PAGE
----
In this post I will share the straight and skinny about what applies to our situation and what we are expecting once we get there. Because I am a foreigner married to a Filipino citizen, there is a full exemption for the importation of HHG as long as I hold a 13A visa. I have already applied and should be receiving it in a few days from the Philippine Consulate in Chicago. Because we live so far from the consulate (Mississippi), we have been approved to mail all our supporting documents and will complete the process with a subsequent phone interview. Once I have my 13A Visa, we will be eligible for a FULL EXEMPTION of importation of our HHG (part two below applies to my situation).

There are many different situations covered under Philippines customs and we are concerned with what is needed to avoid any unnecessary distribution of money from our pockets to somebody elses.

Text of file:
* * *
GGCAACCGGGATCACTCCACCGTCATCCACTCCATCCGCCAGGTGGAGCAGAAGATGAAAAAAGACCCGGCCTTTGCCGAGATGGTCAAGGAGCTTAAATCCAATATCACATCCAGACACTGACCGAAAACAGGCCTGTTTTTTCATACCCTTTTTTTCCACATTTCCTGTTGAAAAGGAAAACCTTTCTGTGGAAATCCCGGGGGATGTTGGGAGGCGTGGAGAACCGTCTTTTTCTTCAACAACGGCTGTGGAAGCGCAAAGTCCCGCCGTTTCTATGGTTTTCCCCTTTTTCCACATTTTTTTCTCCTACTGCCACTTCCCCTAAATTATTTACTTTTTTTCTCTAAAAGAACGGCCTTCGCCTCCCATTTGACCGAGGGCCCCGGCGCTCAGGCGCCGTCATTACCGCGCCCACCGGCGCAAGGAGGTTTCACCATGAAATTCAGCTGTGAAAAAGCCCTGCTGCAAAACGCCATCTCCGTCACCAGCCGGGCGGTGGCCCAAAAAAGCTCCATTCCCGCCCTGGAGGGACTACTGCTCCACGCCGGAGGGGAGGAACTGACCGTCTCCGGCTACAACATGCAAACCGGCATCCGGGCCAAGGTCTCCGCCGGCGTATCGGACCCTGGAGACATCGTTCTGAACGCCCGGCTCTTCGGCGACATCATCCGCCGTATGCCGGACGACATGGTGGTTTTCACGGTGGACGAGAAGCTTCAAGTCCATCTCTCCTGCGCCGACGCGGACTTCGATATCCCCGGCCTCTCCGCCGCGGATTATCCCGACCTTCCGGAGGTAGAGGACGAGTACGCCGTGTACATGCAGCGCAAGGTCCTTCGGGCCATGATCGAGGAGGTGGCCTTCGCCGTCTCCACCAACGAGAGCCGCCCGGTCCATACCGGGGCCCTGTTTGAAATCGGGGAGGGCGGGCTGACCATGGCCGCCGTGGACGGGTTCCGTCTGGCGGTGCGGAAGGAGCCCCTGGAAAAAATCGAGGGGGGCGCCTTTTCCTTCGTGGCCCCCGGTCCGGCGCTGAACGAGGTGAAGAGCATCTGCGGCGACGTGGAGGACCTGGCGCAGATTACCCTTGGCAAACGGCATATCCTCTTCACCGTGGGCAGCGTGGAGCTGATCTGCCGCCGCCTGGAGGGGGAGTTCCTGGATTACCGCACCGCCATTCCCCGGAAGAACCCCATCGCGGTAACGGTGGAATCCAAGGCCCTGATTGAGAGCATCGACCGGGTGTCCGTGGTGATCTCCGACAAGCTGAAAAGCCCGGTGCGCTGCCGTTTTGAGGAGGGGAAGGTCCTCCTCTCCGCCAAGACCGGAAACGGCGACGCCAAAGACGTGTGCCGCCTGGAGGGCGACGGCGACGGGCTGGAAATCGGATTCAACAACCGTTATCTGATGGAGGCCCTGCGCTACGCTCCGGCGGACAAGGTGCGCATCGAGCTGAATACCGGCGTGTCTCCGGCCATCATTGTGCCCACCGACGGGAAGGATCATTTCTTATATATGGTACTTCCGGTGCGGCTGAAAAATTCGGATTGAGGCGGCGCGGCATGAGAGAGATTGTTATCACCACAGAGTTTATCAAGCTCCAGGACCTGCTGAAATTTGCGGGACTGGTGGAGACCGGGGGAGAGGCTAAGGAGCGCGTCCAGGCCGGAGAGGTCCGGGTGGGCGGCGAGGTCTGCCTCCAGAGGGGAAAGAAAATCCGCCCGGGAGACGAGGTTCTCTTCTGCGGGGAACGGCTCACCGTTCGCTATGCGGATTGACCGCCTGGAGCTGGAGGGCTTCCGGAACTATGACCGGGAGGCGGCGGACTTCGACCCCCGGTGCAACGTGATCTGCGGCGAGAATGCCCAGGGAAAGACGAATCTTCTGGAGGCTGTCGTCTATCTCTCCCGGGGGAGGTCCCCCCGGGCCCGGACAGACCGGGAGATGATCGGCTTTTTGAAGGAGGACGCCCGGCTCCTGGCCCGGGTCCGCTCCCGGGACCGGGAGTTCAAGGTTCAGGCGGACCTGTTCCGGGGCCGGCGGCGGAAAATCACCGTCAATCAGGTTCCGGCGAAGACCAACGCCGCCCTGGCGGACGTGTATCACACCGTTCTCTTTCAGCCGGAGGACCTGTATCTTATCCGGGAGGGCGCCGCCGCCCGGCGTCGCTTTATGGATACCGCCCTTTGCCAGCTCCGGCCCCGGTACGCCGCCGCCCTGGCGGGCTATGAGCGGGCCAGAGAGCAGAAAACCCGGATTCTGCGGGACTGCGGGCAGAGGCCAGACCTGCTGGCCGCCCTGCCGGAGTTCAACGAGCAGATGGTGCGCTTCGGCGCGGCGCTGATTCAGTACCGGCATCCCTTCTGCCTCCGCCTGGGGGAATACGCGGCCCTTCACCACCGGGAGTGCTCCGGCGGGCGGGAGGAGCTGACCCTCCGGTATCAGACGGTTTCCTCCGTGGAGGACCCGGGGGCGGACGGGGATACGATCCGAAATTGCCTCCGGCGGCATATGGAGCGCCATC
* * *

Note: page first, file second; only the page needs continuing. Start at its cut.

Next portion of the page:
Below are the requirements I have just received from our Consignee (Goetz Moving & Storage) in Paranaque City, (Metro Manila) who will be receiving our goods once they arrive. They have been kind enough to outline all the following requirements as provided by Philippine law. Below, you will find different scenarios which may or not apply, but at least you will know what options might fit your circumstances.

Bureau of Customs
Bureau of Customs


Part 1 – Holder of Philippine passport


– Each is entitled to an exemption allowance of P10,000.
– Has stayed abroad for a continuous period of six (6) months or more.
– Any excess over the total exemption allowance is subject to 50% duty and 12% tax.
– Original passport is needed – if accompanied by your family, submit their passports.
– Copy of Certificate of Employment or Residence Card


 – Fully exempted from duties and taxes.
– Original Philippine and Foreign passports are needed.
– Original Certificate of Oath of Allegiance or identification Certificate.
– Copy of Proof of Residency – purchase proof of land or house property.